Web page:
The rotational forces on spinning heavenly spheres creates bulges at their equators. A faster spin exerts a stronger force and bigger bulges. However, the Earth’s moon only rotates about once a month. So, for centuries, astronomers wondered: With so little spin, why the lemon shape?
Billions of years ago, the Moon was made of rock sheets floating on a sea of magma, said Ian Garrick-Bethell, assistant professor of Earth and planetary sciences at UC Santa Cruz. The Moon’s distorted shape resulted from the combined effects of early tidal forces on a hot Moon, plus rotational forces as the surface later cooled unevenly, according to his paper published in Nature.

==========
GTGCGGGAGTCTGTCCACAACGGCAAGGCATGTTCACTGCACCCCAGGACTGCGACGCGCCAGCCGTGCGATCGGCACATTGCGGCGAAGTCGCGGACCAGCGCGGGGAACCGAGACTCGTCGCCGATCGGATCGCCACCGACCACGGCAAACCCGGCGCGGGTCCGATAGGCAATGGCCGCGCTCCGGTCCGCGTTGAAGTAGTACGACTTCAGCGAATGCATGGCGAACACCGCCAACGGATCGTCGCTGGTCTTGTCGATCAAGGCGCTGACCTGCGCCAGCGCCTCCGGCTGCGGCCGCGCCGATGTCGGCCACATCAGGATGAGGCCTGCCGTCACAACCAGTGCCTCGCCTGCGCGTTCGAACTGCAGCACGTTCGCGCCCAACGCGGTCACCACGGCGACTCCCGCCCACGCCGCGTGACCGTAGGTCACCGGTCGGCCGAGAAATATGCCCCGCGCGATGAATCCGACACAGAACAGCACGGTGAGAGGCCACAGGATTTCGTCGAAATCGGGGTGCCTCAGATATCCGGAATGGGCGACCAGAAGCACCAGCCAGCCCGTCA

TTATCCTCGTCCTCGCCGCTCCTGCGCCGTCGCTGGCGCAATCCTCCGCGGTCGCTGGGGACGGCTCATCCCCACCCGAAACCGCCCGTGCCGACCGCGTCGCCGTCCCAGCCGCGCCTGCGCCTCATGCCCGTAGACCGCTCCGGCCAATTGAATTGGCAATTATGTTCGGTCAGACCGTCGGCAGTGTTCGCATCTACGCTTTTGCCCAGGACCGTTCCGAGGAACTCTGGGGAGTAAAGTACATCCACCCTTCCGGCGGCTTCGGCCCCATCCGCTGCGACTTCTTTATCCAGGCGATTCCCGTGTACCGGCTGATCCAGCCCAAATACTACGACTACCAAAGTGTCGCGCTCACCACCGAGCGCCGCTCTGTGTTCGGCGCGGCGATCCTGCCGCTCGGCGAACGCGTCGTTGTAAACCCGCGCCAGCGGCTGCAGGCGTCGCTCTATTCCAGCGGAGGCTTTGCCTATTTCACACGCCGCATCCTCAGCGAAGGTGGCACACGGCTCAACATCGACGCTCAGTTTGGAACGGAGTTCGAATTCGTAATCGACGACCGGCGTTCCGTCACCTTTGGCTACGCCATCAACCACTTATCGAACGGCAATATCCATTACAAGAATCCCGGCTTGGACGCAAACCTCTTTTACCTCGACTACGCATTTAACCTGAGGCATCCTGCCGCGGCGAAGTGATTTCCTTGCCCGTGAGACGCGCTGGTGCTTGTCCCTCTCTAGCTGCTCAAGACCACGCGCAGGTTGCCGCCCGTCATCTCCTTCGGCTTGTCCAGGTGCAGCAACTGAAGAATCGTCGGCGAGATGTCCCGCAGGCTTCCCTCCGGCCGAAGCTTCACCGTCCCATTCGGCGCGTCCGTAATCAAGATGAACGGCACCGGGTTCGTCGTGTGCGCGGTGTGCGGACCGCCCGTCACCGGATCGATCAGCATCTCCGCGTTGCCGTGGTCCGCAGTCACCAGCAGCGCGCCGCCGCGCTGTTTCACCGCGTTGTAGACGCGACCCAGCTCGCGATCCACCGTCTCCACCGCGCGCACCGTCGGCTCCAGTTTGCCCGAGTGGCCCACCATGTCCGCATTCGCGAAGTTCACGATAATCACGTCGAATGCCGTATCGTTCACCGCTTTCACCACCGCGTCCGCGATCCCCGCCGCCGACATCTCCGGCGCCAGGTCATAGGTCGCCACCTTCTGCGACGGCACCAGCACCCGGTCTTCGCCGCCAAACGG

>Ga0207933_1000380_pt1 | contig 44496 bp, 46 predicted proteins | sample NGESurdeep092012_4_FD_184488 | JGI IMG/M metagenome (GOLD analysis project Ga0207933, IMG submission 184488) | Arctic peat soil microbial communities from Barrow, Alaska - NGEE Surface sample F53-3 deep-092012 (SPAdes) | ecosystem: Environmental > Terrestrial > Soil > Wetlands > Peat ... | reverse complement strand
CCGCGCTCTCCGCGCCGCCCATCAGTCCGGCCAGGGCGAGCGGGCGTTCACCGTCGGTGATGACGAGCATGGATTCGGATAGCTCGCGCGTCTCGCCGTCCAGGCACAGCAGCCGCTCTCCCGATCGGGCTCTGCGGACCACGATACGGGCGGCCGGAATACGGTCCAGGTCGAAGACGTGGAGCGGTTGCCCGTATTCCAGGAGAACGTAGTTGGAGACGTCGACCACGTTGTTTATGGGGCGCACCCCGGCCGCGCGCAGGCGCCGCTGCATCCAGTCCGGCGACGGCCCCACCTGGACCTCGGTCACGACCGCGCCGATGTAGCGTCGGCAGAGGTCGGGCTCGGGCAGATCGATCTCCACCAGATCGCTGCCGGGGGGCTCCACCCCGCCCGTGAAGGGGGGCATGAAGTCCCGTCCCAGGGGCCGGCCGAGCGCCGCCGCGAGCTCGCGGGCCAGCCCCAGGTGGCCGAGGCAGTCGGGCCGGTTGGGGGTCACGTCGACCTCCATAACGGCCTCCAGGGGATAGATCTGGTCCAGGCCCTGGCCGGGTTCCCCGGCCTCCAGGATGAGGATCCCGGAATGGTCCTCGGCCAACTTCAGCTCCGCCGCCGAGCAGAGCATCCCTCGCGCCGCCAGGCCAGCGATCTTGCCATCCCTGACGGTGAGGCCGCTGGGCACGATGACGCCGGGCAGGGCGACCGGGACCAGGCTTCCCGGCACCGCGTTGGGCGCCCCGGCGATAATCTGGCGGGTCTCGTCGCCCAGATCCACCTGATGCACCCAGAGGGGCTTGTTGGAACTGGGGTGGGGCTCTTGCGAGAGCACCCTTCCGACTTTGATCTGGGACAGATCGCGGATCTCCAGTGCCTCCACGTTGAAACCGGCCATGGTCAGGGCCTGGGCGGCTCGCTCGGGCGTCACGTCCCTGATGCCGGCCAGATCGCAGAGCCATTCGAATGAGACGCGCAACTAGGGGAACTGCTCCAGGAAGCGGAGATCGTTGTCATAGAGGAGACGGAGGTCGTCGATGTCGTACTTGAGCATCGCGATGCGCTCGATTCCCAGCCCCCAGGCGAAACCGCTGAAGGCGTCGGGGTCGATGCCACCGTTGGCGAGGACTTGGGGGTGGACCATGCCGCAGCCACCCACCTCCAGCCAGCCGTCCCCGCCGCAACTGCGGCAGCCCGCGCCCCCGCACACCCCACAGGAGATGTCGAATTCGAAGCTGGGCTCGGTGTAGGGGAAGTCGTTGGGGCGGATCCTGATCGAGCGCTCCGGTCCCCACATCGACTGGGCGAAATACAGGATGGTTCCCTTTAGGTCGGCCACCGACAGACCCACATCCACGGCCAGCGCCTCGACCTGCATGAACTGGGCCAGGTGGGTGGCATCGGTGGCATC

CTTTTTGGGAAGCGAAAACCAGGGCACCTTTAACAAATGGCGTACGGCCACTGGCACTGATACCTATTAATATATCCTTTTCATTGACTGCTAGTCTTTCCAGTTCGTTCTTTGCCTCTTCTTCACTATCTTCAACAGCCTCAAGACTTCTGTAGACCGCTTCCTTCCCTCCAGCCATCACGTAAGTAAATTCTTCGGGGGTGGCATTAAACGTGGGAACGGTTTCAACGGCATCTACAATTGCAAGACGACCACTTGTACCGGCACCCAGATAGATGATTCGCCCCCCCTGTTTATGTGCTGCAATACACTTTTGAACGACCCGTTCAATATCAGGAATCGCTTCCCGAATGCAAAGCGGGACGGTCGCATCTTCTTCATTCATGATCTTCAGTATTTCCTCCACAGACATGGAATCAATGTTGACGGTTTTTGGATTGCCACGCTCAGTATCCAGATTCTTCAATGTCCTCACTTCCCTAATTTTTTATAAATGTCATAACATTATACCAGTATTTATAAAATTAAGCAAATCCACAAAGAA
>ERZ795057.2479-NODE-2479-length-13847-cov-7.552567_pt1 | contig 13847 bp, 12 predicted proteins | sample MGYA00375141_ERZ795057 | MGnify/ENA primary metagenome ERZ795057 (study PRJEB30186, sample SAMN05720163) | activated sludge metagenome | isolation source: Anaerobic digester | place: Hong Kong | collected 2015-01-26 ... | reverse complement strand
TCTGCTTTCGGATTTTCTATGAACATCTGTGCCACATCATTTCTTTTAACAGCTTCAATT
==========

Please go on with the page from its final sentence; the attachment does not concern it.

Garrick-Bethell drew insight from similar ideas about the shape of Europa, the cool and watery moon of Jupiter. A detailed topographical analysis of the Earth’s moon, based on data from laser altimeters and studies of gravity-field perturbations, supported these conclusions. Also involved in the study was UC Santa Cruz professor of Earth and planetary sciences Francis Nimmo.
This work expanded on earlier studies, published in Science, which used tidal forces to explain unusual features on an area of the Moon called the farside highlands.